Category Archives: Construction

I regularly encounter interesting math, particularly geometry, in my woodworking and remodeling projects.

Insulation Opportunity Costs

I have had a number of discussions with coworkers about the different types of wall insulation – some of these discussions have been documented in previous blog posts (e.g. here , here, here). There exists wide cost and performance disparities between the different wall insulation technologies. With respect to cost, I view fiberglass batts as a low-cost insulation option and the spray foams (open and closed cell) as high-cost options. All the options have their advantages and disadvantages. Fine Homebuilding Magazine (August/September 2017) has an excellent article by Martin Holladay provides an excellent spreadsheet-like analysis that illustrates the trade-offs between open and closed-cell foam nicely. My goal in this post is to go through the computational details of his analysis and to discuss his approach to choosing the best insulation for your application. Continue reading

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CO2 Generation By Fuel Per Million BTUs of Heat

My year-round cabin in northern Minnesota needs a furnace, and a furnace needs fuel. My fuel options are fairly limited – fuel oil, liquid natural gas, or propane. I ended up choosing propane because the local propane gas supplier has a reputation for being reliable. While researching the fuels, I became curious about the amount of CO2 released into the atmosphere by the different fuel options for given amount of heat. Continue reading

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My New Cabin Construction

A number of folks have asked that I post pictures of my cabin construction project. The project actually consists of two separate activities: a large garage (started last fall) and a two-story cabin. I will start posting photos here as things progress. Continue reading

Posted in Construction, Personal | 4 Comments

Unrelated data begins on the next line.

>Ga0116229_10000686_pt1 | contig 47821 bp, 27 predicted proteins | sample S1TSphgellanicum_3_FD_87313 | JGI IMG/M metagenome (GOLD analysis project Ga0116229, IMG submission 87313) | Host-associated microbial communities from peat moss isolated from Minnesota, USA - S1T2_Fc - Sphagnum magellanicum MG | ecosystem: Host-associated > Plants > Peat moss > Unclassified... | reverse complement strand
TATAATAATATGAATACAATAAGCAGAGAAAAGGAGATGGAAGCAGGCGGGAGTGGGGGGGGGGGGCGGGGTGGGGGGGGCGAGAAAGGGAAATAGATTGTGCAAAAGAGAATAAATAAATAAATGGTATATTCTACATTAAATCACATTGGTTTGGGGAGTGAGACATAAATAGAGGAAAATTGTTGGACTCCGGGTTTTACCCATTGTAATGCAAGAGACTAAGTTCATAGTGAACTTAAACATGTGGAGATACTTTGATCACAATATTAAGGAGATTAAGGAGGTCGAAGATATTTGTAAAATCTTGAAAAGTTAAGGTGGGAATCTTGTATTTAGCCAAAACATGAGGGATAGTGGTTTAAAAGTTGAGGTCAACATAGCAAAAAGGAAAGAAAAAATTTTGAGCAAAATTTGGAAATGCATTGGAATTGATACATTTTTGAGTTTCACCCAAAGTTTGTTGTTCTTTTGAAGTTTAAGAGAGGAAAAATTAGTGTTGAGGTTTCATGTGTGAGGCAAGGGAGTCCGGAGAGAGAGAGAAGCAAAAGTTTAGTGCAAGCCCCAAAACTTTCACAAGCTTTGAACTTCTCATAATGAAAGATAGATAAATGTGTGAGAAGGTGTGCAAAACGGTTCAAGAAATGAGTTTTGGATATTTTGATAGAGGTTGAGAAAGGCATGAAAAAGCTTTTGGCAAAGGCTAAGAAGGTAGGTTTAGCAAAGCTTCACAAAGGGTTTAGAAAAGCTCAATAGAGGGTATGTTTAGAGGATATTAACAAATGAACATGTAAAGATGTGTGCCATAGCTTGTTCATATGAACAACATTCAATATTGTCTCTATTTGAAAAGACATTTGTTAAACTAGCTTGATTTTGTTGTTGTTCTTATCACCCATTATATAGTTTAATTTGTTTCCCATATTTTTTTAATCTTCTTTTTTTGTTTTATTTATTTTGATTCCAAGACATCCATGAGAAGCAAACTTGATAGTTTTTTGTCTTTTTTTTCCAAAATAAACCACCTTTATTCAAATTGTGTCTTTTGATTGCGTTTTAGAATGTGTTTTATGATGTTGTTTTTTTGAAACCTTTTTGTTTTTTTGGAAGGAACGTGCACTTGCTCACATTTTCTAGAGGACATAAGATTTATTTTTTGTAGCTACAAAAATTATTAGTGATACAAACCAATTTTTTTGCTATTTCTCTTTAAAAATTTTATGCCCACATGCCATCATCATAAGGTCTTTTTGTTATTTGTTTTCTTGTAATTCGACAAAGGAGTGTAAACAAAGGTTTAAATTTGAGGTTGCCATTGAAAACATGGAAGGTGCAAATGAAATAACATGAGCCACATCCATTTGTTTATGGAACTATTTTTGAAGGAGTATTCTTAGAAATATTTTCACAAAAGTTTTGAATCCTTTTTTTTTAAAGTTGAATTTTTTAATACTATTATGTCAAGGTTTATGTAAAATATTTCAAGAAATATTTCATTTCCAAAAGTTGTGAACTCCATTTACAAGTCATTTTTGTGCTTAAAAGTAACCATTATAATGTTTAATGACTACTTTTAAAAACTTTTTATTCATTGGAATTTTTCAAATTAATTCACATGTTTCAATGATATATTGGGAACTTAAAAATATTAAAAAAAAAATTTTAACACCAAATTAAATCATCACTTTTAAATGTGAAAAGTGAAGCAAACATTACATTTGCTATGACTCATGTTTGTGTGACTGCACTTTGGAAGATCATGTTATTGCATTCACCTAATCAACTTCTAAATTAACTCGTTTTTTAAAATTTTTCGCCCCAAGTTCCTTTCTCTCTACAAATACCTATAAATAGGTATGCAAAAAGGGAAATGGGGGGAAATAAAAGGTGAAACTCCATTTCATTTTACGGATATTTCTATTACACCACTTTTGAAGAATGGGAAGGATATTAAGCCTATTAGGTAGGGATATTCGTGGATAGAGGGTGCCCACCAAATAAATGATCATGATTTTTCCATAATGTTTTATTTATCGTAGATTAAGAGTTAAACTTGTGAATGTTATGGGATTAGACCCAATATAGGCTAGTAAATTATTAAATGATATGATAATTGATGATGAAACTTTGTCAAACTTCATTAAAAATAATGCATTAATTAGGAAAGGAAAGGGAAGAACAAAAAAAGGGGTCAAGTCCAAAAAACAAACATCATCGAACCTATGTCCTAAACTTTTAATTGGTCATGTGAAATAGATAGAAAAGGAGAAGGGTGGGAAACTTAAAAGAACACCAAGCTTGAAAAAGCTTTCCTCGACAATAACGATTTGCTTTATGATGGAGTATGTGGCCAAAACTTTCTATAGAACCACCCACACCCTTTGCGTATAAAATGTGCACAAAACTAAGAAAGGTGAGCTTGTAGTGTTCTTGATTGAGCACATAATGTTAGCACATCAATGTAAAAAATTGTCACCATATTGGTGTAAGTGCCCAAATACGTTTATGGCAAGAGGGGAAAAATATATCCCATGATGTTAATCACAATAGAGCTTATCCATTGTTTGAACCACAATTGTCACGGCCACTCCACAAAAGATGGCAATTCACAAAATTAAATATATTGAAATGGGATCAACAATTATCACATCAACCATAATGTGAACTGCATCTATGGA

Effect of Earth's Curvature on Suspension Bridge Dimensions

I have received a number of questions recently on how the curvature of the Earth affects building construction. In general, the effects of the Earth's curvature are ignorable because most man-made construction is on too small of a scale to notice the effects of the Earth's curvature. One well documented exception is the Verrazano-Narrows bridge, whose design took into account that the bridge towers are 1 5/8 inch farther apart at the top than at the bottom. In this post, I will show how to compute this value. Continue reading

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Using Excel's Solver and VBA For Repetitive Table Calculation

I will be providing some employee training on Excel in January, and I need an example of how to automate the use of Excel's Solver add-in – a powerful optimization tool that few engineers use effectively. When I give a training seminar, I make a serious effort to show how I use Excel on real problems. While I generally use Mathcad for most optimization applications, Mathcad does not support integer programming – an optimization method where some or all variables are restricted to be integers. Here is where Solver shines – it supports integer programming. Continue reading